After an overnight fast Fischer 344 rats were infused for 120 minutes with [6,6’-2H2]-glucose (1M, 1.5g/kg) either via an intravenous (IV, n=3) line in the femoral vein or intraperitoneal (IP, n=3) infusion. Human DMI data acquisition (n=2) started ~120 minutes after an oral dose of [6,6’-2H2]-glucose (0.75g/kg), dissolved in 200mL of water.

All 1H MRI and 2H DMI data were processed in NMRWizard, a home-written graphical user interface in Matlab 8.3. DMI processing included linear prediction of the missing time domain points due to the phase encoding gradients and 5 Hz line broadening followed by 4D Fourier transformation (3 spatial domains, 1 time domain). The resulting 2H MR spectra were quantified with linear least-squares fitting of up to two Lorentzian lines and a linear baseline. Deuterium-enriched glycogen levels were overlaid with anatomical MR images as amplitude colormaps following spatial convolution with a Gaussian kernel.


Figure 1 illustrates the acquisition of DMI data in rat liver during IV (top) and IP (bottom) infusion of [6,6’-2H2]-glucose, including MR images of liver, the 2H MRSI grid, individual 2H MR spectra and color-coded maps of labeled glycogen levels after 120 minutes of 2H-labeled glucose infusion. In Figure 2 the time course of glycogen synthesis is depicted, both as color coded map and as 2H MR spectra acquired without localization. The DMI data acquired at steady state from human liver are shown in Figure 3. The RF surface coil cannot provide complete liver coverage but allows the evaluation of the feasibility of DMI in human liver at 4T.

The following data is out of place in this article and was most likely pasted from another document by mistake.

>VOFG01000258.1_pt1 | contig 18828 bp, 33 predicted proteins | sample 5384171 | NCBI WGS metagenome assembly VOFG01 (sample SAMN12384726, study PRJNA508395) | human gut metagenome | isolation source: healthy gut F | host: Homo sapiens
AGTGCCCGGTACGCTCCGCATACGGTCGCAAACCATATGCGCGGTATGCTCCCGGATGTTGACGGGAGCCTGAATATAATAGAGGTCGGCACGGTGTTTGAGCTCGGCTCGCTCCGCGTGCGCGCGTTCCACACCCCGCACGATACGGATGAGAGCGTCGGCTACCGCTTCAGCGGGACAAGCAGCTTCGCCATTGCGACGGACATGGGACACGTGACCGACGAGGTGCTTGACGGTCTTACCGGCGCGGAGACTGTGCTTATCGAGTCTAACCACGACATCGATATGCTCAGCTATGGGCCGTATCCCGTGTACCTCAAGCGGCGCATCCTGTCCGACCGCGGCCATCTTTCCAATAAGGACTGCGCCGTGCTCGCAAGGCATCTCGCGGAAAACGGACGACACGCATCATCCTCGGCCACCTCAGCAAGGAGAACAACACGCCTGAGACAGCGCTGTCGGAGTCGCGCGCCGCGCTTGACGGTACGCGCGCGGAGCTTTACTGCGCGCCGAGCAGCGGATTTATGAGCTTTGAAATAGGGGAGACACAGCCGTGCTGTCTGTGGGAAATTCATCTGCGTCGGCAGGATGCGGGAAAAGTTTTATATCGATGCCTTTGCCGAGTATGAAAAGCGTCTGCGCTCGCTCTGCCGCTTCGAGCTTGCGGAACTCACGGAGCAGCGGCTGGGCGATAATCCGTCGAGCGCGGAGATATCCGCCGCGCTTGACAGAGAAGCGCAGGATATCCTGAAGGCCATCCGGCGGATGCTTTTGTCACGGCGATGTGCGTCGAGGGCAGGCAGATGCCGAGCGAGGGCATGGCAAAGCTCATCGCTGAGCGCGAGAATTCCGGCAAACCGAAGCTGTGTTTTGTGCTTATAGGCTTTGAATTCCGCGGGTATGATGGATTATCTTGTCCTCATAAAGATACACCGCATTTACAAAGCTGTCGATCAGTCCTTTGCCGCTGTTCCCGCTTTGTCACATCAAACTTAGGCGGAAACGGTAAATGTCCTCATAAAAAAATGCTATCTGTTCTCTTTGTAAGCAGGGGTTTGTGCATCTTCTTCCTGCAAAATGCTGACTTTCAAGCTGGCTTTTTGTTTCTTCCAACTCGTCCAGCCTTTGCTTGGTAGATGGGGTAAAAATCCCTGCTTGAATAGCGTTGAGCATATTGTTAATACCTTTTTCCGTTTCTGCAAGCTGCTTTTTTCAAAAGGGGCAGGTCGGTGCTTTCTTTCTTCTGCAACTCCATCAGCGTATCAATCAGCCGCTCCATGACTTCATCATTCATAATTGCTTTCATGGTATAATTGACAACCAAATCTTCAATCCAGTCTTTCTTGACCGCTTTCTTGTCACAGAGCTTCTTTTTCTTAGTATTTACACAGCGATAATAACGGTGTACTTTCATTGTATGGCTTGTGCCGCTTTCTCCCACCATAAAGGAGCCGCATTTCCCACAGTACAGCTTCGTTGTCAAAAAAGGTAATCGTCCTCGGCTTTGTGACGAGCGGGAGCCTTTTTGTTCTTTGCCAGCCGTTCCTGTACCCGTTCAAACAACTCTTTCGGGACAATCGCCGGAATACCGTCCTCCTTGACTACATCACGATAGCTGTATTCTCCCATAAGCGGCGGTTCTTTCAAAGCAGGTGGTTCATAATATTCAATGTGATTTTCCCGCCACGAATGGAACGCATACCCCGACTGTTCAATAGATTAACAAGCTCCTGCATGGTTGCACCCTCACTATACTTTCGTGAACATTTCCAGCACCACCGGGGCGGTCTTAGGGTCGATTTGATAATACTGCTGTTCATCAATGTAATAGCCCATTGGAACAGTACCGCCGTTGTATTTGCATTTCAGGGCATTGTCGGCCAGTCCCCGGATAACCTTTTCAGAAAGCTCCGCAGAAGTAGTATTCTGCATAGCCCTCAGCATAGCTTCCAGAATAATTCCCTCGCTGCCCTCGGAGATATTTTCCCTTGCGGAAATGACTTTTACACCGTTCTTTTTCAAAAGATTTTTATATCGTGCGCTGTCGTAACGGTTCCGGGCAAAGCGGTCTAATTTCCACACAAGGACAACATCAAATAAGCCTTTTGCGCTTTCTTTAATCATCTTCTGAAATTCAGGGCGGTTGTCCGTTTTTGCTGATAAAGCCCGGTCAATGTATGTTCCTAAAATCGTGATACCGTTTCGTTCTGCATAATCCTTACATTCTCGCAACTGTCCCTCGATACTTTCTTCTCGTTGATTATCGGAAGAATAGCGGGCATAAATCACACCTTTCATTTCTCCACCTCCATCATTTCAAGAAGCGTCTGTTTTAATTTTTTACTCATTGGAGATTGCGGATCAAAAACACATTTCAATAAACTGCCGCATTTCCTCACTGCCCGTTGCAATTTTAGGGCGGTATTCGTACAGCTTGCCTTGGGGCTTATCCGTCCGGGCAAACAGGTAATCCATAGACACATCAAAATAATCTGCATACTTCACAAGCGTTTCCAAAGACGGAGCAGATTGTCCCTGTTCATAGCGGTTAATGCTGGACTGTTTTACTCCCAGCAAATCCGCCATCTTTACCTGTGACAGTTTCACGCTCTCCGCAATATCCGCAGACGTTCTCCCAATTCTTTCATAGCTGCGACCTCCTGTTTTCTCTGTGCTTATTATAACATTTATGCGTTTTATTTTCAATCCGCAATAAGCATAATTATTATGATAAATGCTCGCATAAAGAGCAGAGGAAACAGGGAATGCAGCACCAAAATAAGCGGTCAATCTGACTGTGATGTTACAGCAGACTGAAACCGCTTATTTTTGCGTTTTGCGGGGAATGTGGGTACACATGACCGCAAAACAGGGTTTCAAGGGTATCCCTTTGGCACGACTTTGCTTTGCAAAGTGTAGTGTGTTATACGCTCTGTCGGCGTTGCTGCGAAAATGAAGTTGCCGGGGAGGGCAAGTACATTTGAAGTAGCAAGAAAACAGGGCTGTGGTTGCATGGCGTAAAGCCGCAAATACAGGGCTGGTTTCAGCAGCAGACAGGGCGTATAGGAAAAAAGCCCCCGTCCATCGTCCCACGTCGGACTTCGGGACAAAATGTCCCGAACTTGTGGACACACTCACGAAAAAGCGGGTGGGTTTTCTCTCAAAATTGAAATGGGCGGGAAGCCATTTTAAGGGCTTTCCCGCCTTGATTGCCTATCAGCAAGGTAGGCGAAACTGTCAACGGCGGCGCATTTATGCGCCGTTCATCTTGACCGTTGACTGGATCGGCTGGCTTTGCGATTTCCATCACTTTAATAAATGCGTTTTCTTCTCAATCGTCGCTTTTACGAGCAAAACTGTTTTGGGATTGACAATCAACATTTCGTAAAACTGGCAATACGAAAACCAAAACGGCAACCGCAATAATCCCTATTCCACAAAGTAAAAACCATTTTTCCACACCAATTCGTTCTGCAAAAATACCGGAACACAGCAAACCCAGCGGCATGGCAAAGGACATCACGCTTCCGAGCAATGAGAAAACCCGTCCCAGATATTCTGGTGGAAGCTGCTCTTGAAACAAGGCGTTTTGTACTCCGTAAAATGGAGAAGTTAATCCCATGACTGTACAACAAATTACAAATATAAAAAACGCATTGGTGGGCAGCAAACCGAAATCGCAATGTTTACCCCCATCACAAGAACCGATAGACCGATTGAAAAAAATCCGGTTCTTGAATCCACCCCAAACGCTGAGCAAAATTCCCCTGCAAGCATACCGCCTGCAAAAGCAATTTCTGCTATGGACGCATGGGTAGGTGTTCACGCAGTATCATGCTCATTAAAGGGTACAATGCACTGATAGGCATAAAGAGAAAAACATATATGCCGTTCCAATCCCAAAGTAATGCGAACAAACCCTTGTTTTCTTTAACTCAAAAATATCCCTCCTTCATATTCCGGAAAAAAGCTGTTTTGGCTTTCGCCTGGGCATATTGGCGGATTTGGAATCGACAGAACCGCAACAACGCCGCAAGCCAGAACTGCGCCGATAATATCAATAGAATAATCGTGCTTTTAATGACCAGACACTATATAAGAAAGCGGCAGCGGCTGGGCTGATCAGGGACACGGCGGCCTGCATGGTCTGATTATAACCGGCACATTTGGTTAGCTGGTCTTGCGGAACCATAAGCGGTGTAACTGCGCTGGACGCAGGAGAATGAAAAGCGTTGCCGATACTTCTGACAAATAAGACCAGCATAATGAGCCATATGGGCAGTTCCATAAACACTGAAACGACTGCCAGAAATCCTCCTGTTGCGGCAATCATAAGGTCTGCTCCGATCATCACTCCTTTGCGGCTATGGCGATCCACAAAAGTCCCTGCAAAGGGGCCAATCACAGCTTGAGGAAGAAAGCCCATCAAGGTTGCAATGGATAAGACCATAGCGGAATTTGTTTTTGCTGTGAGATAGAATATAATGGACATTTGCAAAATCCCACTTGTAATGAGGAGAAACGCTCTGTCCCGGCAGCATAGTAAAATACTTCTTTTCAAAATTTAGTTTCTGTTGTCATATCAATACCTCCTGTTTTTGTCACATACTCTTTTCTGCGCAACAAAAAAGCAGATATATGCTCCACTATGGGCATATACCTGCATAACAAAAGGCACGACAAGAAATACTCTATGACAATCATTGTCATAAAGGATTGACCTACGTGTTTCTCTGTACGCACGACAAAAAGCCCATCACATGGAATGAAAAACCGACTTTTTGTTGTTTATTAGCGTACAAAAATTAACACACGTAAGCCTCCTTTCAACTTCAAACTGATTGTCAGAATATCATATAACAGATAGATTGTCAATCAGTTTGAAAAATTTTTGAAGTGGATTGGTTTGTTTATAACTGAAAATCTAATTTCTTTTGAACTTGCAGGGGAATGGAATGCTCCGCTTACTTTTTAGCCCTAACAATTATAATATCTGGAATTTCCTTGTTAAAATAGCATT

We show how 2H MRSI can be combined with administration of [6,6’-2H2]-glucose to measure glycogen synthesis in liver. Despite identical amounts of [6,6’-2H2]-glucose being provided, DMI of rat liver revealed that IP administration results in a higher rate of labeling and higher levels of labeled glycogen. This is in agreement with higher insulin levels in the portal vein compared to systemic circulation, and the concomitant stimulation of glycogen synthesis in liver (1,4). The rate of glycogen labeling during IP infusion of glucose appeared to be spatially inhomogeneous, with some areas of the liver showing initially higher levels of glycogen labeling than others, particularly during IP administration.

Data acquired at 4T show that DMI is also feasible at magnetic field strengths similar to those used for clinical MRI. 2H MR spectra at 4T show an anticipated reduced spectral resolution compared to 11.7T, but the spectral resolution remains sufficiently high to reliably separate water and glycogen signals.